How do we define behaviour that challenges?
Behaviour that challenges is characterised by a set of disruptive behaviours, commonly displayed by children with learning disabilities, that is typically exhibited by children in an attempt to get their needs met, or achieve a sense of control.
Yet, it must be pointed out that not all children exhibit behaviour that challenges with a deliberate purpose.
Whilst some children act disruptively as a means to get attention from others or display aggression to get what they want (we call this ‘learnt behaviour’), many children, especially those with Special Educational Needs (SEN), do not purposefully display behaviour that challenges.
In such cases, the root cause of the behaviour that challenges is, in fact, the child’s difficulty learning and communicating, not their learnt negative behaviour!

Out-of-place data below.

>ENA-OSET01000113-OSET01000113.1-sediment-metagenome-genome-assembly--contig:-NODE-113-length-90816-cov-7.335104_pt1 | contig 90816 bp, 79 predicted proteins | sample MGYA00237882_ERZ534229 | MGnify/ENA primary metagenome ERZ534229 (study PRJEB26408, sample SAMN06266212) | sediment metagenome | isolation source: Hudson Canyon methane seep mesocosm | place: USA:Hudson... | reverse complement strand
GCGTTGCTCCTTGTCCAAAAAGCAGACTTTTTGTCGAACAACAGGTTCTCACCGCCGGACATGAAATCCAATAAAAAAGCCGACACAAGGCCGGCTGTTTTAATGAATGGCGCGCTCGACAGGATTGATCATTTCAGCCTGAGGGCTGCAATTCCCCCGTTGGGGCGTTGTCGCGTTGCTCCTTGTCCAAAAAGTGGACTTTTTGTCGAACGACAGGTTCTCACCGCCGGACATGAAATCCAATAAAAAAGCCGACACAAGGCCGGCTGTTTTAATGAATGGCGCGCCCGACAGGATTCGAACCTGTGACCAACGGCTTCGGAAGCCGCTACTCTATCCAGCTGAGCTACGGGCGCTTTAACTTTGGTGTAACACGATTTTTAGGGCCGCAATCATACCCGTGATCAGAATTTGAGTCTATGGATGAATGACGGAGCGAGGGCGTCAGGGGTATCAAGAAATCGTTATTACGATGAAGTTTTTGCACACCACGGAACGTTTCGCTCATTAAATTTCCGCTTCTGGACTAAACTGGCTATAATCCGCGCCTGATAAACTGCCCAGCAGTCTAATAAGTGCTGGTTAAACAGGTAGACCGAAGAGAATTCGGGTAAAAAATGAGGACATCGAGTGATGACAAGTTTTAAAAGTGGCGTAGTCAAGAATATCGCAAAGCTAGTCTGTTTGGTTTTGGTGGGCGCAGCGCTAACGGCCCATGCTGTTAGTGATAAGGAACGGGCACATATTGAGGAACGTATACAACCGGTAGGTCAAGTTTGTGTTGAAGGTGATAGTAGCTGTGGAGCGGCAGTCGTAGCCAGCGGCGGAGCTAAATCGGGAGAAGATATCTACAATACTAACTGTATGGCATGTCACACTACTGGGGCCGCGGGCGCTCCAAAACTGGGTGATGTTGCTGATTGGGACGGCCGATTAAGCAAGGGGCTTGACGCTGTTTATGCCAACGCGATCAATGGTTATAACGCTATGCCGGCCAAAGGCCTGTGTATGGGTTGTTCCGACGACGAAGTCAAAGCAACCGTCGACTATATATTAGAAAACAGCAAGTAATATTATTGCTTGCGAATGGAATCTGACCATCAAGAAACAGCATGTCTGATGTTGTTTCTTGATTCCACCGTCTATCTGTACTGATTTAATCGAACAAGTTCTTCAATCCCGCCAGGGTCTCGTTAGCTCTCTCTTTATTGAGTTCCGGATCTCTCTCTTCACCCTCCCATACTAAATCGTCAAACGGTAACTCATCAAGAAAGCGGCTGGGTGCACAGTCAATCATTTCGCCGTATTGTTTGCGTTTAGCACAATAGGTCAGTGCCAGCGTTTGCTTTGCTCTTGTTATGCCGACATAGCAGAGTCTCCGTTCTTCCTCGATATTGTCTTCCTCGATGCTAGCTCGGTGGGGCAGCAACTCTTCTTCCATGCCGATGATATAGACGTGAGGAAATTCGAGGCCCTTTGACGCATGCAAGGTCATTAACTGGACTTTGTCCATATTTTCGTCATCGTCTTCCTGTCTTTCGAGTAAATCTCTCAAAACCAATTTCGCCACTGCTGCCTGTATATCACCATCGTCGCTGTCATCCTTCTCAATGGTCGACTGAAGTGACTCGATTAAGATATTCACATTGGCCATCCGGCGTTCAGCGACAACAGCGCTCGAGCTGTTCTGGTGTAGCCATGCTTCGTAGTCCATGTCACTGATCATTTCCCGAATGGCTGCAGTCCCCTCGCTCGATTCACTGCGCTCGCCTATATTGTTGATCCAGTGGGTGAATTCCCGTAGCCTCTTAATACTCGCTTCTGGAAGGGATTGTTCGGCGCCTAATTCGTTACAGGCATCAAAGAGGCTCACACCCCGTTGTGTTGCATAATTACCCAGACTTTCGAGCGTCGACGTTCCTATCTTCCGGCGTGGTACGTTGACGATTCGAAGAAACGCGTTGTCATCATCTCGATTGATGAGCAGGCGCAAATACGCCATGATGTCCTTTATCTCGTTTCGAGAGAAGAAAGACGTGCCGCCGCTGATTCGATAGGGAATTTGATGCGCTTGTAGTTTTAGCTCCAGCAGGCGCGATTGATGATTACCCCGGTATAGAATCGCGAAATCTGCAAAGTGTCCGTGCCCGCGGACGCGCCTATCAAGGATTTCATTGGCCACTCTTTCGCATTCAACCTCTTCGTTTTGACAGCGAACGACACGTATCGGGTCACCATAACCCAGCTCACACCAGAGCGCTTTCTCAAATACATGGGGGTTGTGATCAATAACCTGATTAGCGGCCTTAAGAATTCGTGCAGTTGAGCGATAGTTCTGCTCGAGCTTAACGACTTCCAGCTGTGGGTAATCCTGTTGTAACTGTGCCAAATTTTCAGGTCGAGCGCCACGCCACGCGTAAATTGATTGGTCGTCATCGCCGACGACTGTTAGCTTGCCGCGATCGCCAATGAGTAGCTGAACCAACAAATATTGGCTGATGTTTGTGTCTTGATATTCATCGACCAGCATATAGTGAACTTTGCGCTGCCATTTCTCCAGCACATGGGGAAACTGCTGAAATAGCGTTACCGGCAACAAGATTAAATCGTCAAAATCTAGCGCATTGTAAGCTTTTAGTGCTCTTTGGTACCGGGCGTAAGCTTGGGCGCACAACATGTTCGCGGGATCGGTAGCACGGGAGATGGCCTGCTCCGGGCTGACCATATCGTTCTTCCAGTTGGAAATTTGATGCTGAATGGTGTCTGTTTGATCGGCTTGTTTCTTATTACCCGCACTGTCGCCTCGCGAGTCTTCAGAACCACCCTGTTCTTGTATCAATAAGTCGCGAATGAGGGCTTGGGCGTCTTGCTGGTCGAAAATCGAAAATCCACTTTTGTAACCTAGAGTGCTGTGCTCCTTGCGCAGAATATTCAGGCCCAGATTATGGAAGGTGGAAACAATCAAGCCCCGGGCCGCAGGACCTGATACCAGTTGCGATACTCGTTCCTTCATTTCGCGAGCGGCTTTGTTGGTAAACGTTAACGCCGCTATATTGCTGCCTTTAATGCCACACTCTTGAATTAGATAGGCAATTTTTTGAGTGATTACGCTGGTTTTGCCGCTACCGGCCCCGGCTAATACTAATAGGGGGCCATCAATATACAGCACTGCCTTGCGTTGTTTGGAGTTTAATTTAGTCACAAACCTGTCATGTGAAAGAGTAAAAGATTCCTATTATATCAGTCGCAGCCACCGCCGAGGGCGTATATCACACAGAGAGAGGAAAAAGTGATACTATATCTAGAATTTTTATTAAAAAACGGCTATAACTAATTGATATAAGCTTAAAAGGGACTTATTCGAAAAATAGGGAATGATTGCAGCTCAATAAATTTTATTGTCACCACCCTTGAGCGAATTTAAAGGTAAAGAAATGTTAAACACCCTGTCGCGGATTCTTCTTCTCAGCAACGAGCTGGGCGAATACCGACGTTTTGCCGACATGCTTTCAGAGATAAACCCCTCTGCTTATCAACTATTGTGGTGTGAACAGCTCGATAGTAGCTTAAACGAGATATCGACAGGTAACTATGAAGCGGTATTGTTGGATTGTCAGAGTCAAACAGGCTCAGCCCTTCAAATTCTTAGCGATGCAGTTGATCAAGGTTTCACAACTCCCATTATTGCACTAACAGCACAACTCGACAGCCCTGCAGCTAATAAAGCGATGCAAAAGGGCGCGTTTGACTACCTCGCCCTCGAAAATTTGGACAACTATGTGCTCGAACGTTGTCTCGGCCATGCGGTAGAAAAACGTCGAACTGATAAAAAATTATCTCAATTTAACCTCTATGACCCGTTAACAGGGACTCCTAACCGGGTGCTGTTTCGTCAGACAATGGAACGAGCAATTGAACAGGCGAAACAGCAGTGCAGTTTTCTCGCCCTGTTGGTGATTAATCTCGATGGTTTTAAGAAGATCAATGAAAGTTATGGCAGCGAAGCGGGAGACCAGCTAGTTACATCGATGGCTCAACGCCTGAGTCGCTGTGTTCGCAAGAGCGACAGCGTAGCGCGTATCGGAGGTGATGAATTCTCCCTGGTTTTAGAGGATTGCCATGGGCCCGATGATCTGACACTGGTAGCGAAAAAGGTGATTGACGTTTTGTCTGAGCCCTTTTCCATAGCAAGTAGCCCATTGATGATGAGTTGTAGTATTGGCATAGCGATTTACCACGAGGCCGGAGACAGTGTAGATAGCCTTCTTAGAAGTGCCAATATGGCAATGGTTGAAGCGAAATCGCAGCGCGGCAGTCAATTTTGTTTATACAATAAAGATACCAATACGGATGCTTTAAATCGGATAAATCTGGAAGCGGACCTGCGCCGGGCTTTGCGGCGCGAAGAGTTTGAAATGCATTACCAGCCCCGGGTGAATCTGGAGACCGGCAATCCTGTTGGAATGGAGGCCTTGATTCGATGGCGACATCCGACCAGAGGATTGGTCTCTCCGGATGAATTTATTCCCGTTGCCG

Types of behaviour that challenges
Behaviour that challenges can comprise:
- Aggression: either verbally i.e. screaming or shouting, or physically via punching, slapping, biting or spitting
- Destructiveness: purposefully damaging or vandalising items, such as ripping, breaking and throwing items
- Pica: eating or placing inedible items such as glue, dirt, stones, soap and even faeces in their mouth
- Self-injury or self-harm: hitting themselves, pulling out their hair, biting or picking at their skin
- Intrusive repetition: repeating unconstructive speech, rocking back and forth in a chair, or banging on desks
- Being inappropriate: touching others unwantedly and/or inappropriately, removing own clothes or invading the privacy of others
- Running away from or disregarding instructions from adults.
2. Causes of Behaviour That Challenges
Like most forms of behaviour, behaviour that challenges in children can be very sporadic, sometimes appearing to be out of the blue. Conversely, a child’s attitude can be almost typified by constant disruptiveness and aggression. But it’s not always obvious what is driving the behaviour!